Simon said it took until June for him to start feeling like himself again. Candelaria described Simon’s patellar tendon rupture, which required surgery, as an injury that typically requires a six-month recovery that can extend to nine months. He saw Simon accelerate through the rehab process.
“He’s very in tune with his body,” Candelaria said. “He asks great questions. He also pushes you to do more. He’s an A player. A players like to get measured. He’s definitely one of those guys.”
The recovery was slow at first. Simon wasn’t able to walk without crutches for several weeks.
“It was definitely tough,” Simon said. “A lot of dark days. You get down in the dumps when you’re not able to do stuff. You finally are able to get to walk, then you can’t really run. Everything kind of hurts for a while, and it stunk.”
Even if Notre Dame’s spring football wasn’t wiped out by COVID-19 precautions, Simon was going to be sidelined for the duration. Returning home to New Jersey when Notre Dame students were told to finish the semester away from campus allowed Simon to rehab with Candelaria almost daily.
“He was upbeat. He never felt sorry for himself,” Candelaria said. “I remember walking in and he was on the table. I told him, ‘What are you going to do, quit?’ Pretty much in so many kind words, he was like, ‘Hell no. Let’s do this.’ There was no second-guessing, feeling sorry for yourself.
“That’s a major injury. Some guys don’t come back from that so easy. It’s your speed. That’s your first step. That patellar tendon injury isn’t a light thing. It’s something that you need to help be explosive, to reach top speed and be able to cut and decelerate. It’s not easy by any means even for a specimen like him. He was not going to let that beat him at all. It wasn’t even an option.”
The Clemson game was the first sign that Simon could close the door on the buck linebacker competition if he continues to play that well. The Irish defense limited Etienne, the ACC’s all-time rushing leader, to just 28 yards and one touchdown on 18 carries thanks in large part to the play of Notre Dame’s front seven.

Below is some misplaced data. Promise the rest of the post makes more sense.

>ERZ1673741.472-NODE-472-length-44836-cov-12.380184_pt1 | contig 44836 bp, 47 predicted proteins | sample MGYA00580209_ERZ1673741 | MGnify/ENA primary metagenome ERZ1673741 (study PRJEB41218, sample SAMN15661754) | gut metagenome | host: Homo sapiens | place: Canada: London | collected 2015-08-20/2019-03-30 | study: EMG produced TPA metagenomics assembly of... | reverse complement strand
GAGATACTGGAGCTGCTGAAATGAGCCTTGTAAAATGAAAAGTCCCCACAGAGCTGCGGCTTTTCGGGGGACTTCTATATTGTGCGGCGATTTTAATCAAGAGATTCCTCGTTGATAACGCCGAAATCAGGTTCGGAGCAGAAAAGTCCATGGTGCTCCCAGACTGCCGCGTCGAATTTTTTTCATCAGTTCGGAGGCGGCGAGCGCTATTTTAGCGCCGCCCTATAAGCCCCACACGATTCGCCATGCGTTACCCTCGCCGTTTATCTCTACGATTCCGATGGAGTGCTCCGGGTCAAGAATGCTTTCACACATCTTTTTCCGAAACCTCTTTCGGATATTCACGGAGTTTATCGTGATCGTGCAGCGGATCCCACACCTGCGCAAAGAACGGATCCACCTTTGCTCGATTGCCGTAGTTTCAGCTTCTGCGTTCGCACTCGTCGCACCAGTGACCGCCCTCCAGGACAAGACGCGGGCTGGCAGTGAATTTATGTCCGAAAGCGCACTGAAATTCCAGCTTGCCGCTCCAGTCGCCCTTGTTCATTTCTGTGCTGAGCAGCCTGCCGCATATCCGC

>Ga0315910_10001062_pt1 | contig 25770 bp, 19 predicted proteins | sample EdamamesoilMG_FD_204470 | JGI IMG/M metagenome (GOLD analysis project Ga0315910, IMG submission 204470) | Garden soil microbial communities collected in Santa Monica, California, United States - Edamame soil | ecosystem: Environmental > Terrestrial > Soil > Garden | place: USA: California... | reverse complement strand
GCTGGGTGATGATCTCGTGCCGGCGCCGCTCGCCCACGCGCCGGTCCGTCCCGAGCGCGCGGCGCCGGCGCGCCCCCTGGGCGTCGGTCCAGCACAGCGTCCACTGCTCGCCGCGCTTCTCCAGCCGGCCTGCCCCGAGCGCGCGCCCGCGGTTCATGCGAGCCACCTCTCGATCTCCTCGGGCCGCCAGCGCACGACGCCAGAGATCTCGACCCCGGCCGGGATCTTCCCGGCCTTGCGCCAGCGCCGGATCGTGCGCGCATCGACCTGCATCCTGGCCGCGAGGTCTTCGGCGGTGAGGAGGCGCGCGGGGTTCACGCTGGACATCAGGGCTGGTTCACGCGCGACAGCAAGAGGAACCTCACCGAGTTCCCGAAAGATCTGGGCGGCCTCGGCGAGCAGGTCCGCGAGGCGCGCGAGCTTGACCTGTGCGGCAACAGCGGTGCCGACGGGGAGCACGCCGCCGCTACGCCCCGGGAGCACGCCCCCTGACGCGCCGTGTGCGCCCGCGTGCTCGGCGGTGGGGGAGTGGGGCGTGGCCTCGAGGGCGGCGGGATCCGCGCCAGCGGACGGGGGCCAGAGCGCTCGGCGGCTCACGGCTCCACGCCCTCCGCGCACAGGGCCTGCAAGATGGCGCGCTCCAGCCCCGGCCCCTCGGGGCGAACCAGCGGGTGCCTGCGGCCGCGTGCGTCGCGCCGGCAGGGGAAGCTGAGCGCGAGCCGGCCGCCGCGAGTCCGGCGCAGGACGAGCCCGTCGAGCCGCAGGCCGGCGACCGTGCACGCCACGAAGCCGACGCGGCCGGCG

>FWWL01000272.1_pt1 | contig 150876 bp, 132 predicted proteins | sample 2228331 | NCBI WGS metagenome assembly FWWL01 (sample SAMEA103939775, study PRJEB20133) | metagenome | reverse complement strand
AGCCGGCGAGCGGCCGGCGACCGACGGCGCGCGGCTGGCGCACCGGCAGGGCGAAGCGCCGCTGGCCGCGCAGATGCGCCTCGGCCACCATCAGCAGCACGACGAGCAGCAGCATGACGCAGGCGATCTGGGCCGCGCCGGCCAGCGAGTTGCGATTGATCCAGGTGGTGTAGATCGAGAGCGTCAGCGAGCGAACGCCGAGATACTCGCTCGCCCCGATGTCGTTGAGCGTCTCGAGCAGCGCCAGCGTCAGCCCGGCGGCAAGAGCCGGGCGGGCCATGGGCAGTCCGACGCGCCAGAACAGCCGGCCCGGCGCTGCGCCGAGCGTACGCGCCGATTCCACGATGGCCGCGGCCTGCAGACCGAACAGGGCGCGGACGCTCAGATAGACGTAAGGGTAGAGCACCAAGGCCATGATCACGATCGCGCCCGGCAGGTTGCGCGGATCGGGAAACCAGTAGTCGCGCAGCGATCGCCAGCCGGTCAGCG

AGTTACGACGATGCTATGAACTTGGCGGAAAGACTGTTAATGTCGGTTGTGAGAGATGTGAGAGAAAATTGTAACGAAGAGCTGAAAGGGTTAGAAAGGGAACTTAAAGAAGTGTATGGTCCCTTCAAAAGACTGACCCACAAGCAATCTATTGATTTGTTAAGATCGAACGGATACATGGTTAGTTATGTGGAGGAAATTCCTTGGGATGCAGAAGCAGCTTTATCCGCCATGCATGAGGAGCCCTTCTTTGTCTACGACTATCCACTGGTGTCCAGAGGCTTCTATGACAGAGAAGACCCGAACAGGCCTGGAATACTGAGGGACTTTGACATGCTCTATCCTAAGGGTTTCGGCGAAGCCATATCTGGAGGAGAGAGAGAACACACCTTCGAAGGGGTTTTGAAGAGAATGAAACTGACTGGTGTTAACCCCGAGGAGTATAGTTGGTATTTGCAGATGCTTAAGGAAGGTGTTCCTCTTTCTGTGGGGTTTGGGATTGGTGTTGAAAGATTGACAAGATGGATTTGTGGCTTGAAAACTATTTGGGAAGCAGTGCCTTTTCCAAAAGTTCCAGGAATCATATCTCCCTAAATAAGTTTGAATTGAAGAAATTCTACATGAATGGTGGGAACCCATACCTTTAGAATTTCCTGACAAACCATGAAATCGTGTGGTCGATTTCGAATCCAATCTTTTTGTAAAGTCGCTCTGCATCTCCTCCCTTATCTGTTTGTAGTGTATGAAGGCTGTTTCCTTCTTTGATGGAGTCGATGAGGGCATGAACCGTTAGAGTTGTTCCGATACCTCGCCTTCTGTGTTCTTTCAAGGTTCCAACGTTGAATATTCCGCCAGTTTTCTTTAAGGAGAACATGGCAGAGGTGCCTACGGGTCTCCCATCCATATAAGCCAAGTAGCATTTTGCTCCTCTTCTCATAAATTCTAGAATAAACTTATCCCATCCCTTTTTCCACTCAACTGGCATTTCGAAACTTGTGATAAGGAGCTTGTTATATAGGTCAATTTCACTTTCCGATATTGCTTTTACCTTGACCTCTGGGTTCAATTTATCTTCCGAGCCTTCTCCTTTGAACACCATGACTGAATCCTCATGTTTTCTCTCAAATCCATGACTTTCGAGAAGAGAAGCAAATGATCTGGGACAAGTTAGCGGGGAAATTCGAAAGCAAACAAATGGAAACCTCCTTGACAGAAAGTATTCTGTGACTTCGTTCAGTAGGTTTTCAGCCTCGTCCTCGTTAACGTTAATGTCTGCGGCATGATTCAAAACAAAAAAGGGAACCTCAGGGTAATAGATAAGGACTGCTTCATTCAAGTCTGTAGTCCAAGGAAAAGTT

“I definitely think there was some sort of chemistry between me and Shayne,” said mike linebacker Drew White, “but really as a defense as a whole. I think we were all just clicking. And I think that’s going to be more evident as the season progresses.”
Simon’s performance has started to meet the expectations Candelaria has for him.
“He looks great. He’s exactly what I expected. I’m not surprised at all,” Candelaria said. “I’ve done this a long time and worked with over 40 NFL clients privately. So I see what it takes and how they’re measured. He’s right in that ballpark of elite athlete.”
Yet Simon is far from a finished product. Before last Saturday, he only recorded six tackles in five games. Liufau and Jack Kiser are both pushing for playing time at buck linebacker too.
“There’s still more out there for him,” Kelly said. “I wouldn’t say that this thing is, ‘Hey, this a done deal. Shayne Simon, he has the position.’ There’s still some competition out there and we like it.
“We like to keep the competition lively out there. Really pleased with where he’s going. He has some room to continue to grow, which is a great thing.”
Simon welcomes the competition. He doesn’t want the Clemson game to represent a peak. Simon wants to be better no matter how cliché it sounds. The improvement showed that the objective mattered.
“It was definitely a fun game to play in,” Simon said. “Huge atmosphere. It’s why you come to Notre Dame, to play in these big-time games. But it’s not the mountaintop.
“There were more plays for me to make and things I have to work on to get better and better. So it was a big game, but I have a lot more to prove, a lot more to play for. I’m looking forward to doing that.”